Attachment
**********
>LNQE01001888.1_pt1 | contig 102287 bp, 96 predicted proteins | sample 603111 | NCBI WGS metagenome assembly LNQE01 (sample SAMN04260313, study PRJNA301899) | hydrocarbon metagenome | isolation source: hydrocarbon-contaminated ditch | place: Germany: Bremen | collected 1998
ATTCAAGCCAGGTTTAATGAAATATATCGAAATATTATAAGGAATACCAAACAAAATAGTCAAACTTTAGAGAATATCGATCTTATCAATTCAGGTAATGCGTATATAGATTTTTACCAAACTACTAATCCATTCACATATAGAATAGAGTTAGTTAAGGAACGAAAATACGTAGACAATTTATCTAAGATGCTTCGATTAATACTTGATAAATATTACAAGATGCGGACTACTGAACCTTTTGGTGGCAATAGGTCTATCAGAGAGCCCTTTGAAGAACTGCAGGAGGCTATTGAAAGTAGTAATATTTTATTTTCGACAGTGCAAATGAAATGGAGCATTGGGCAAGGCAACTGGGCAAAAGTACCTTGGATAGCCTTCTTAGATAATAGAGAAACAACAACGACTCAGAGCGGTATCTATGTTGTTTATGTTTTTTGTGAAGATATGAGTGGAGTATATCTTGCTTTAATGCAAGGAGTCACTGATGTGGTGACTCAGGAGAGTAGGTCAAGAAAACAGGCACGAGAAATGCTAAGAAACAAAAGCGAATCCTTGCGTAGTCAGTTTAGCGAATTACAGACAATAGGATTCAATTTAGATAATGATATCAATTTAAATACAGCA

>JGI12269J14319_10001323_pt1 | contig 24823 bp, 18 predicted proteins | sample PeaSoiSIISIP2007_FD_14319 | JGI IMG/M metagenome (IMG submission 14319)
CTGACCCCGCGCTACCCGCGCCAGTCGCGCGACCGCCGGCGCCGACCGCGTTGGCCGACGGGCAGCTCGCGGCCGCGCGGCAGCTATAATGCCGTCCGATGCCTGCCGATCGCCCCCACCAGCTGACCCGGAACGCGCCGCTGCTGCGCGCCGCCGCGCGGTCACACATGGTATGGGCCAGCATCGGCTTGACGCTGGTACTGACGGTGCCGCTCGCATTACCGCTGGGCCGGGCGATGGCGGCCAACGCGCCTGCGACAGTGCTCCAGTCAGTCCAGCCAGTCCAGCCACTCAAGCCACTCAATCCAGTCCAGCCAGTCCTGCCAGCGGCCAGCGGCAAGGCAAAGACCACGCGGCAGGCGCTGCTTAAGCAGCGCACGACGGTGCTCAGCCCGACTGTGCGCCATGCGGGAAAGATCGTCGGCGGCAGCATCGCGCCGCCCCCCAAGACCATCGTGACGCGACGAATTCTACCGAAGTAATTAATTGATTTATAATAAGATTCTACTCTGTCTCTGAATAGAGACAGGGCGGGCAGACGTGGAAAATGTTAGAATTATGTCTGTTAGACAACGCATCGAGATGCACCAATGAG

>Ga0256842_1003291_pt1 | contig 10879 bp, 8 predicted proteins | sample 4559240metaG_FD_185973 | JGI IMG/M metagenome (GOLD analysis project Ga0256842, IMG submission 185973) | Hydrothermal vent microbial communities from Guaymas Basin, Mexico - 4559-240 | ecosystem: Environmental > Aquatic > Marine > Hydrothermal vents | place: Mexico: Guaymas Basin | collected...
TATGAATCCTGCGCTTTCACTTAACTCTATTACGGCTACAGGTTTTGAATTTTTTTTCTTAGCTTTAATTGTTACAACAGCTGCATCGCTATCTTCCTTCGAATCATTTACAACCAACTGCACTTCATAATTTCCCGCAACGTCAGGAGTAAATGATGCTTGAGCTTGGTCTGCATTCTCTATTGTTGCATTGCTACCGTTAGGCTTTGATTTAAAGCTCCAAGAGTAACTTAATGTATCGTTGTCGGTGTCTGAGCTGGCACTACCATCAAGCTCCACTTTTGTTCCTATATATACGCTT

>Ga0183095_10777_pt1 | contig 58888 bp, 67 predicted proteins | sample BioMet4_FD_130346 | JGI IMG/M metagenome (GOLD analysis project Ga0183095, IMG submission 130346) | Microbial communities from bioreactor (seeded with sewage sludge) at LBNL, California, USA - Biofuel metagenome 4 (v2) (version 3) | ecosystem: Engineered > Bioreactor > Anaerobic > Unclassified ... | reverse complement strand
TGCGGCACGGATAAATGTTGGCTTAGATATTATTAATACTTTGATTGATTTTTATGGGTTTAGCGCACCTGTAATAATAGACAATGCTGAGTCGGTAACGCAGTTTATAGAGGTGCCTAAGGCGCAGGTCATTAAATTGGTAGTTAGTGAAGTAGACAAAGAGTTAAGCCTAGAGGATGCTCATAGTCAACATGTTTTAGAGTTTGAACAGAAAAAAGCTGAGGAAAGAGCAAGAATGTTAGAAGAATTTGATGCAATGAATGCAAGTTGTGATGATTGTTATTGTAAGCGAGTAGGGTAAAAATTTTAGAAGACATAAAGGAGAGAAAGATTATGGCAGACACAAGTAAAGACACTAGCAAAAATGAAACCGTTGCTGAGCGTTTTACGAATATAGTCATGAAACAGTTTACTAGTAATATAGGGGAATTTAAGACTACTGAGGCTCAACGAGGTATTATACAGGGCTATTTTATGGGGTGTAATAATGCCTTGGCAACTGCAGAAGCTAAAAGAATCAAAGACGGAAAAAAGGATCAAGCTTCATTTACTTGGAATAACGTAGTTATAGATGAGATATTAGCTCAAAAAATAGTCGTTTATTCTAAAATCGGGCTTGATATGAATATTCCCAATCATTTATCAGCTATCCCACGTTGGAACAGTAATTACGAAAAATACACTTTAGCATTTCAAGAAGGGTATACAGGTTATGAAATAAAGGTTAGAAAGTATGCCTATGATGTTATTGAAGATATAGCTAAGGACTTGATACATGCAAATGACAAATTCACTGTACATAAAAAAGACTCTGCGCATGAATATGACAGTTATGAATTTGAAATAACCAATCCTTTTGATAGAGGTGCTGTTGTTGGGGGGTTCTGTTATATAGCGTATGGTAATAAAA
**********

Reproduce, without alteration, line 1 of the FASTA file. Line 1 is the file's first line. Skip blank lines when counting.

>LNQE01001888.1_pt1 | contig 102287 bp, 96 predicted proteins | sample 603111 | NCBI WGS metagenome assembly LNQE01 (sample SAMN04260313, study PRJNA301899) | hydrocarbon metagenome | isolation source: hydrocarbon-contaminated ditch | place: Germany: Bremen | collected 1998